The Data Governance framework is a set of rules, processes, and policies, typically created by the board of Data Governance. The framework is also used to describe the program’s—not the business’, but the Data Governance program’s—goals, mission statement, and KPIs. The framework should also support the business’s mission statement and goals. An organization’s governance framework should be printed out, and circulated to all staff and management, so everyone understands changes taking place.
The Data Governance framework should also include management policies around the database’s operations. Typically, these frameworks should establish policies on data protection, database environments, service delivery, performance levels, and licensing.
Saul Judah, a Gartner analyst, has listed seven basic concepts needed to successfully govern data and analytics applications. They are:
- A focus on business values and the organization’s goals
- An agreement on who is responsible for data and who makes decisions
- A model emphasizing data curation and data lineage for Data Governance
- Decision-making that is transparent and includes ethical principles
- Core governance components include data security and risk management
- Provide ongoing training, with monitoring and feedback on its effectiveness
- Transforming the workplace into collaborative culture, using Data Governance to encourage broad participation
The board should also create a job description and approve the hiring of a data steward.
The Data Steward
The data steward makes day-to-day decisions based on the policies created by the board of data governors. They don’t make policy; they make decisions based on policy. Data stewards should report to the board and provide feedback on the effectiveness of those policies. (Depending on circumstances, they might be on the board of data governors. At the very least, they should report once a month to the board.)
The data steward acts as a resource to support the user community, while policing data use and making sure various data policies are followed.
As a resource, the data steward is the “go to” person. They know how the data is gathered, maintained, and interpreted. In the role of data police, they make sure the data policies and standards are followed consistently.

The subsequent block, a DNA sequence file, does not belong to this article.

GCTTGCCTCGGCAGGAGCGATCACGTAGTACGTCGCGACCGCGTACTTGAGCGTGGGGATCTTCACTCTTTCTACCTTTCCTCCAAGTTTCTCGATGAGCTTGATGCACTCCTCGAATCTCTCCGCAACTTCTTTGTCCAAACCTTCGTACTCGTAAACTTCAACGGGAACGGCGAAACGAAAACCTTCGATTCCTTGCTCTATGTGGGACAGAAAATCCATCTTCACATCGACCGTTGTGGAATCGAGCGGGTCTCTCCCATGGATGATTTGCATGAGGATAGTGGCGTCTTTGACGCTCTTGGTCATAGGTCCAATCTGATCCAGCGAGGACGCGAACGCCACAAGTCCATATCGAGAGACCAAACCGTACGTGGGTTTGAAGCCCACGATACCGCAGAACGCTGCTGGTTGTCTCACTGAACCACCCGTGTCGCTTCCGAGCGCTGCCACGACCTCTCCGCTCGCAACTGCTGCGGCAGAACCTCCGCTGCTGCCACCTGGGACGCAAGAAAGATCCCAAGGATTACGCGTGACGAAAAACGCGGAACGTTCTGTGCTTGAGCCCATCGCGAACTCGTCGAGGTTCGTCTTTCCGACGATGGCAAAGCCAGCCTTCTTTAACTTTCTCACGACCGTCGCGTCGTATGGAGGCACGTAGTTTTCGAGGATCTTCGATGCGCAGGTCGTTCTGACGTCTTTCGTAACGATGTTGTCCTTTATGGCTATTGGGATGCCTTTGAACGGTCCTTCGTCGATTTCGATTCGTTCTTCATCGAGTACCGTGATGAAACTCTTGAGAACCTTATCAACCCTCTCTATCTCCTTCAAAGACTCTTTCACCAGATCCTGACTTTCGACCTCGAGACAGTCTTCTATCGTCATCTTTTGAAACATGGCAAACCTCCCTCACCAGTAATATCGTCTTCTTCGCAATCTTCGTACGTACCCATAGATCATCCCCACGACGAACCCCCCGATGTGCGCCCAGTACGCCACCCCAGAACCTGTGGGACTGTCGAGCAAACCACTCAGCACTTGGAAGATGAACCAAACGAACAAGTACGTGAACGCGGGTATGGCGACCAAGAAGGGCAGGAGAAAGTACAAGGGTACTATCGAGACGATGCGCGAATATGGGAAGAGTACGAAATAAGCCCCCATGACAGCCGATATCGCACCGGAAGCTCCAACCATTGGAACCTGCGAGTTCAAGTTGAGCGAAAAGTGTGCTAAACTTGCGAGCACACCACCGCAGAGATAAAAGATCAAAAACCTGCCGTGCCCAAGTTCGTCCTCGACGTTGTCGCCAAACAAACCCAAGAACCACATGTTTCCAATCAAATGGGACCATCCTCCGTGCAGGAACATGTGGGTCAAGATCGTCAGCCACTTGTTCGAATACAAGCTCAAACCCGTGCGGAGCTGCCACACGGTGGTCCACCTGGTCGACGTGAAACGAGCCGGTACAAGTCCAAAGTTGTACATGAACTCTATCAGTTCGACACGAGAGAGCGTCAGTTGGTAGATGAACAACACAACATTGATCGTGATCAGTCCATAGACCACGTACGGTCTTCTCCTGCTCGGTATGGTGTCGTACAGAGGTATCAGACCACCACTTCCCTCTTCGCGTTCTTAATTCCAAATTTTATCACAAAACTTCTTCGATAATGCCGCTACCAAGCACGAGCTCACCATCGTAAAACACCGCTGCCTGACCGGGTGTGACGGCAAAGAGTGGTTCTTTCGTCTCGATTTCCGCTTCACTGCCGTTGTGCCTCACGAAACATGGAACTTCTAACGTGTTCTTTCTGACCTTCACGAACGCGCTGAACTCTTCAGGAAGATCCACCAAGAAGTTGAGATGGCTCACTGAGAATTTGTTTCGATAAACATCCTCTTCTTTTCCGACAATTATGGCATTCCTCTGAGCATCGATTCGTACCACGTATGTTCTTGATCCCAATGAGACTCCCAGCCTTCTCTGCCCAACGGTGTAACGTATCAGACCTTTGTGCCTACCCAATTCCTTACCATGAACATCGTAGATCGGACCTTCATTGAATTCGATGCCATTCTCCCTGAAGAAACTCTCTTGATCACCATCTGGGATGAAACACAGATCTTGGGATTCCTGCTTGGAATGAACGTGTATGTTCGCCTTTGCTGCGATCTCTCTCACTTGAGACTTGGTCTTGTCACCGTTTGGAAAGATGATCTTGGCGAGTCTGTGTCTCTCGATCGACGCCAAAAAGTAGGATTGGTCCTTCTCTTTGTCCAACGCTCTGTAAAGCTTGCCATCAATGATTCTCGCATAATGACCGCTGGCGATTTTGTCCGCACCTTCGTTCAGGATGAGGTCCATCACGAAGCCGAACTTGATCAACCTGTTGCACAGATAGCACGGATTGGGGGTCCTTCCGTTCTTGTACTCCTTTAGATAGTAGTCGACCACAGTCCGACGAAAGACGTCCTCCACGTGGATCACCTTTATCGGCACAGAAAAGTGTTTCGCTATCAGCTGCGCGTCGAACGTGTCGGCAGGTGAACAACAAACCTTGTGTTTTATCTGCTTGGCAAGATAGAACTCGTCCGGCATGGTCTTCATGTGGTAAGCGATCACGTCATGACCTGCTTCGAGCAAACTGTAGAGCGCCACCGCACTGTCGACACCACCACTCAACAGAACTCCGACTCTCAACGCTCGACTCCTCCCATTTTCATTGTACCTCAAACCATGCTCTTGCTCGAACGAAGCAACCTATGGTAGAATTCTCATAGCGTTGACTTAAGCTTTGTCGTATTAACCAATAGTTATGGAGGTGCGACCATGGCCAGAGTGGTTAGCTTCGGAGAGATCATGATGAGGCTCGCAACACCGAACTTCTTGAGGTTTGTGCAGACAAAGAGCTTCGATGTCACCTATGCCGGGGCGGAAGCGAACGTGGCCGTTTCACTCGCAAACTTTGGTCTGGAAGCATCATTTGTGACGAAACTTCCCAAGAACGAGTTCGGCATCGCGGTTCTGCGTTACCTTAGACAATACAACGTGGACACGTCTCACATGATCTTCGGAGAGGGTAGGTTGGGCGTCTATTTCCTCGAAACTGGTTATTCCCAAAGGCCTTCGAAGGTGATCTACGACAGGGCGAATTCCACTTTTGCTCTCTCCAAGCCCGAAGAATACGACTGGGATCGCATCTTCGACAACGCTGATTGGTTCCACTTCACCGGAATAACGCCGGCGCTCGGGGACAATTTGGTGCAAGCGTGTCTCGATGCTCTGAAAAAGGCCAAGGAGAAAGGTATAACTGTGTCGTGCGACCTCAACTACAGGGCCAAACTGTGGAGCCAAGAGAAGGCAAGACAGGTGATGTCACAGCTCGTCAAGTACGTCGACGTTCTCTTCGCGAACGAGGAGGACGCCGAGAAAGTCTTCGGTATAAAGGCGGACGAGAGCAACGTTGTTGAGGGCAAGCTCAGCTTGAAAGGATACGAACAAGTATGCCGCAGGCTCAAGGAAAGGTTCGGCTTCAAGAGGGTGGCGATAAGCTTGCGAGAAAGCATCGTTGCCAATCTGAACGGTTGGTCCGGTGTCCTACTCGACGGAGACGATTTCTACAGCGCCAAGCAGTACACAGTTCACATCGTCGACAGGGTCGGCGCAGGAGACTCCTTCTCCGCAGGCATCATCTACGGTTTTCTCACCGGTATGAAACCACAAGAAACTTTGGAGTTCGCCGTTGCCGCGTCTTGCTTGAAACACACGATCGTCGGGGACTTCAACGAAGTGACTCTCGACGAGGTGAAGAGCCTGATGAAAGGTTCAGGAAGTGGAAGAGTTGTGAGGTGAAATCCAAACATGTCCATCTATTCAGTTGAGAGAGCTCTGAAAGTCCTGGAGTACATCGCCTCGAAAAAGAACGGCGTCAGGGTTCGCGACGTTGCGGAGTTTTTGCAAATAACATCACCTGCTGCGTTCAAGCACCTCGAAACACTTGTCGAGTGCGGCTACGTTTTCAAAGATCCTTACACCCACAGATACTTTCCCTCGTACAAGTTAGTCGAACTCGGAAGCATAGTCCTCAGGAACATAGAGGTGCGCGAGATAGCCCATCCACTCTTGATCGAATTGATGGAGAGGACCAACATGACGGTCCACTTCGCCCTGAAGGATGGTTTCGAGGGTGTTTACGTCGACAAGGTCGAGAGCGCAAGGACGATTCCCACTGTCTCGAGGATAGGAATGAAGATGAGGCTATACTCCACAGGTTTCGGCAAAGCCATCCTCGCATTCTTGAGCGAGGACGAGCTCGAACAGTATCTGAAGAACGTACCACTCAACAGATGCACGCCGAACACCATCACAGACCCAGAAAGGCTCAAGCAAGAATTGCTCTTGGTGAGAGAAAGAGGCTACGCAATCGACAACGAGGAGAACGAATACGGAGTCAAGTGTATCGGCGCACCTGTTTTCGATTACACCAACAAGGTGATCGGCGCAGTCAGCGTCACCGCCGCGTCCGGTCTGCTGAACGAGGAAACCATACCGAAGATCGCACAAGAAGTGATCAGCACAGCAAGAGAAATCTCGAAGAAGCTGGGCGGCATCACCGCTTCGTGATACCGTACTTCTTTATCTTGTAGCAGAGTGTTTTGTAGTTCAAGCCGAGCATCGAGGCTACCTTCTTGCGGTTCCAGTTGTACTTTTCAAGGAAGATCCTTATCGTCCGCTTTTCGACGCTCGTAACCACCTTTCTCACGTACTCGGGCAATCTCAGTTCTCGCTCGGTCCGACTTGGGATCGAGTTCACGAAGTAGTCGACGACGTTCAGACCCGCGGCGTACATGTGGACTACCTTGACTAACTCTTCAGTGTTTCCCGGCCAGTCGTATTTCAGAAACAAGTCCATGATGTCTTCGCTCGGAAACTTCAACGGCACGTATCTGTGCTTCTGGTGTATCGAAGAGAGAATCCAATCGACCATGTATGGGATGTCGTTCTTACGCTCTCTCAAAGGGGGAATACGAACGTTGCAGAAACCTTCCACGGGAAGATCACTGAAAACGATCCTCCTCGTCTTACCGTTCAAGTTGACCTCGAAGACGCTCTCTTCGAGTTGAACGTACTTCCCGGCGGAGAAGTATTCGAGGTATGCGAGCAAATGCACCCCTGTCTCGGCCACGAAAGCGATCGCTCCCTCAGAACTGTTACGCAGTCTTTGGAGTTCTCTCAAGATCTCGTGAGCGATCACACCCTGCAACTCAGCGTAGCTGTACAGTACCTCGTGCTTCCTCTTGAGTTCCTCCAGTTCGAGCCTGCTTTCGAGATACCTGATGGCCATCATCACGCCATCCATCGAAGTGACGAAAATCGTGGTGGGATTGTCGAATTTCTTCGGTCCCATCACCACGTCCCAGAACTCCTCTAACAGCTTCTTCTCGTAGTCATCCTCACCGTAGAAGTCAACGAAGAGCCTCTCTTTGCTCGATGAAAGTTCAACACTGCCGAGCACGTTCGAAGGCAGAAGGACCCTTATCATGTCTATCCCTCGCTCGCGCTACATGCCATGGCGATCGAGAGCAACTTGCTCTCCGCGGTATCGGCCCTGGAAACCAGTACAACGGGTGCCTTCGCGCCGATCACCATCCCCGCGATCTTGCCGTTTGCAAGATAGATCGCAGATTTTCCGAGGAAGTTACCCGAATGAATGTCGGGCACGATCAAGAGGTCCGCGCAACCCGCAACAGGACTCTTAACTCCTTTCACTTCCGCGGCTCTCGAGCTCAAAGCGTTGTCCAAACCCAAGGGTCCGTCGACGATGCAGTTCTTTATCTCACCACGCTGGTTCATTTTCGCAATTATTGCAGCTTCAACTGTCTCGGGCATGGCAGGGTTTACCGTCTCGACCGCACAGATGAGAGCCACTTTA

Creating an Ineffective Data Governance Program
Sadly, most Data Governance programs today are ineffective. Sometimes it’s the result of Data Governance software that doesn’t integrate well with the other software. For example, a C-suite may not recognize the value-creation potential offered by Data Governance software. Because there is no baseline guidance from the software, all that’s left are policies and guidance that don’t describe how software actually works, but how it’s supposed to work. The workplace culture shift never takes place, and the software doesn’t work properly.
Another option for creating an ineffective Data Governance program is to rely only on the software. With this scenario, the board of data governors is never created, and no policies and guidance are created, or the board is thrown together somewhat thoughtlessly, and the policies are weak or confusing.
It should be pointed out both options are excellent ways to waste time and money.
Steps to Improve the Chances of a Successful Data Governance Program
A good Data Governance program should align with existing business strategies. To create the alignment, a vision of the business’s future can be remarkably helpful. This may involve creating a five-year business plan, or something as simple as the goal of selling 100,000 products the first year.
Create a chart that clearly defines the data domains of the company. This process should include determining which individuals or teams are responsible for data being generated by the business. It should show all of the staff, and describe their roles concerning Data Governance.
Adopt a standard language (shop talk) when talking about data in the workplace. Require the staff learn the new vocabulary, and use it (metadata, business intelligence, regulatory compliance, data analytics, etc.). Management has to set an example by also using the new terminology.